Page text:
Raising the smoking age to 21 has been a matter of discussion and debate for years. On Friday, Hawaii became the first of the United States to officially make it law. Once in effect, the fine will be $10 for the first offense. The second time the same person is caught lighting up, the fine goes up to a $50 fine for that and every offense after. Store owners will face a $500 penalty if caught selling to a person under the age limit.
The comprehensive new law prevents individuals who are under 21 from purchasing tobacco products including electronic cigarettes. Statistically, most smokers pick up the habit before the age of 21. Of those, about half are smoking daily before turning 18, the Hawaii State Department of Health announced in a press release.
While smoking has decreased considerably in Hawaii, the use of e-cigarettes is rising. As of 2015, about 22% of state’s students have tried e-cigarettes at least once, compared with only 5% in 2011.
The Chronic Disease Prevention and Health Promotion Division‘s Administrator, Lola Irvin, stated the law is an attempt to reverse the trend by making e-cigarettes less attractive and less accessible. Officials cited a University of Hawaii study that found e-cigarette usage among Hawaiian teens is nearly triple the national average. “Prevention is the best strategy, and high school students are especially vulnerable to nicotine addiction,” Irvin said in the release. “By limiting their use in public places, the new laws encourage a non-smoking norm,” she also added.
Smoking age for those in Hawaii Rises
The U.S. Army, followed by the Department of the Navy and the Marine Corps have also announced their support of Hawaii’s new smoking age law. This drew criticism from some, claiming that a person who old enough to die for their country should also be able to decide for themselves whether to smoke. “If you can serve your country, you should be able to have a drink and a cigarette,” stated 22-year-old Justin Warren. Warren is an X-ray technician in the Army. Rear Admiral John Fuller, Commander of Navy Region Hawaii, countered with his own rebuttal to Warren’s statement says. “If someone is young enough to fight for their country, they should be free from addiction to a harmful drug.”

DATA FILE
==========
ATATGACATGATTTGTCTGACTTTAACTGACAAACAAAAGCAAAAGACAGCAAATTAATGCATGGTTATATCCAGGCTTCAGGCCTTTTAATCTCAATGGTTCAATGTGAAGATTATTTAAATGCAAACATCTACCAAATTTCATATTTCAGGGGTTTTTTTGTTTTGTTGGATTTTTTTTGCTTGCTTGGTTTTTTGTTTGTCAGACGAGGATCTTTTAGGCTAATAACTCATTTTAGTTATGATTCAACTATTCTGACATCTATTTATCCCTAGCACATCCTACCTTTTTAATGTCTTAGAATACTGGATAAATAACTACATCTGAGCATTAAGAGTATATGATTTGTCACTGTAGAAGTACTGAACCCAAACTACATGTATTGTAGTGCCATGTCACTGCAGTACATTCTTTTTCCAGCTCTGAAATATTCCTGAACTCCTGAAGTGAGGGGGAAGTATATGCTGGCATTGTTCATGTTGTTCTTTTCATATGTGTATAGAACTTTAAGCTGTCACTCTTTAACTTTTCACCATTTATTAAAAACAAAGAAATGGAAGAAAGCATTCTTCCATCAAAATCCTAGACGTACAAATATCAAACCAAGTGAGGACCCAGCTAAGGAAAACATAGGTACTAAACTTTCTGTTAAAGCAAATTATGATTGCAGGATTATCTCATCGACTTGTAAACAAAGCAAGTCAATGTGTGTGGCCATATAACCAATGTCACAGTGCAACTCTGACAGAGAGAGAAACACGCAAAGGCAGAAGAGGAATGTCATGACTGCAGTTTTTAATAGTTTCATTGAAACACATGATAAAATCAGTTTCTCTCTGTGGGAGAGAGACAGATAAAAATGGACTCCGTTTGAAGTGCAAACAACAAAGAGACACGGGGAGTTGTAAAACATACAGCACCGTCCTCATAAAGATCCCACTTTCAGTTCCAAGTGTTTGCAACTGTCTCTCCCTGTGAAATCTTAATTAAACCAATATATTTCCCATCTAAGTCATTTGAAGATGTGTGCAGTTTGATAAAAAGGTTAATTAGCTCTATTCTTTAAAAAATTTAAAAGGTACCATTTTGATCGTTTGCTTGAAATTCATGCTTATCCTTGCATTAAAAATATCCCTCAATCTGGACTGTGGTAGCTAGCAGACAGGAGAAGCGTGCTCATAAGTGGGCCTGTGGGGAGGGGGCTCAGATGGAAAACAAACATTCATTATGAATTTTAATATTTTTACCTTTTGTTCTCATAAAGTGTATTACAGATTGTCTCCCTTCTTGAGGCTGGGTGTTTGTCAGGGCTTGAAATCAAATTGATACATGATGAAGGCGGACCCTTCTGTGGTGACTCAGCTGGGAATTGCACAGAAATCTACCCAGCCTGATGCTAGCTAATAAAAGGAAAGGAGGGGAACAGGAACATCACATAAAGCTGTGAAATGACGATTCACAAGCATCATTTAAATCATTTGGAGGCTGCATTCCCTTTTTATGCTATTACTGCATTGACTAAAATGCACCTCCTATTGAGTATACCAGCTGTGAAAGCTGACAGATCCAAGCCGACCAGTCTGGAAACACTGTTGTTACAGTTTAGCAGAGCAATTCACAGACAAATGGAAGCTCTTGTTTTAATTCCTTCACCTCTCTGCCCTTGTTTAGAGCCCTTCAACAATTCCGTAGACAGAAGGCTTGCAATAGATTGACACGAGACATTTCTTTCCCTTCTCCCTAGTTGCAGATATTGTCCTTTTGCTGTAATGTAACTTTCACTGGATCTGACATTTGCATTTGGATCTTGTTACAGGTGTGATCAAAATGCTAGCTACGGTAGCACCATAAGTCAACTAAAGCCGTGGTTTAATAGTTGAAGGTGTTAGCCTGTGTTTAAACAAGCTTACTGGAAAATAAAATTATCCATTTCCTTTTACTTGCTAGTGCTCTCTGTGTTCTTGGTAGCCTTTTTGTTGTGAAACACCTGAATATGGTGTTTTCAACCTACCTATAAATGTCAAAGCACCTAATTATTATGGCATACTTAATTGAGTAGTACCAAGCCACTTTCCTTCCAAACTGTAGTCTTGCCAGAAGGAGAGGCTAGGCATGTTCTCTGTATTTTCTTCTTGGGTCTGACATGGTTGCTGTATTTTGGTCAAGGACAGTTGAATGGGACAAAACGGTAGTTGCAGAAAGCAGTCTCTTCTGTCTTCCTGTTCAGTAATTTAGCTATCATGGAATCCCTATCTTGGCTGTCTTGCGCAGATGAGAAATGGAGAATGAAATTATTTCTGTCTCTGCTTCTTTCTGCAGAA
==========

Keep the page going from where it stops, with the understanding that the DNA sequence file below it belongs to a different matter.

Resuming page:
Sabrina Olaes is an 18-year-old student and local activist against the use of tobacco. She said she started planning events to educate her classmates about the risks of smoking after finding herself suffocated by second-hand fumes from electronic cigarettes in her school’s bathroom. She called the tobacco industry’s advertising deceptive. And said some of the flavors of electronic cigarettes are specifically designed to target young people. She found, however, that her smoking friends didn’t always want to hear what she had to say.
While Hawaii is the first state to increase the smoking age to 21, more than 80 US cities including Boston. New York City has already made the move to prohibit the use of tobacco-related products by young adults.
In 2005, the city of Needham, Massachusetts, raised the smoking age to 21. A decade later the number of adults smoking rate was 50% lower than that of the rest of the state.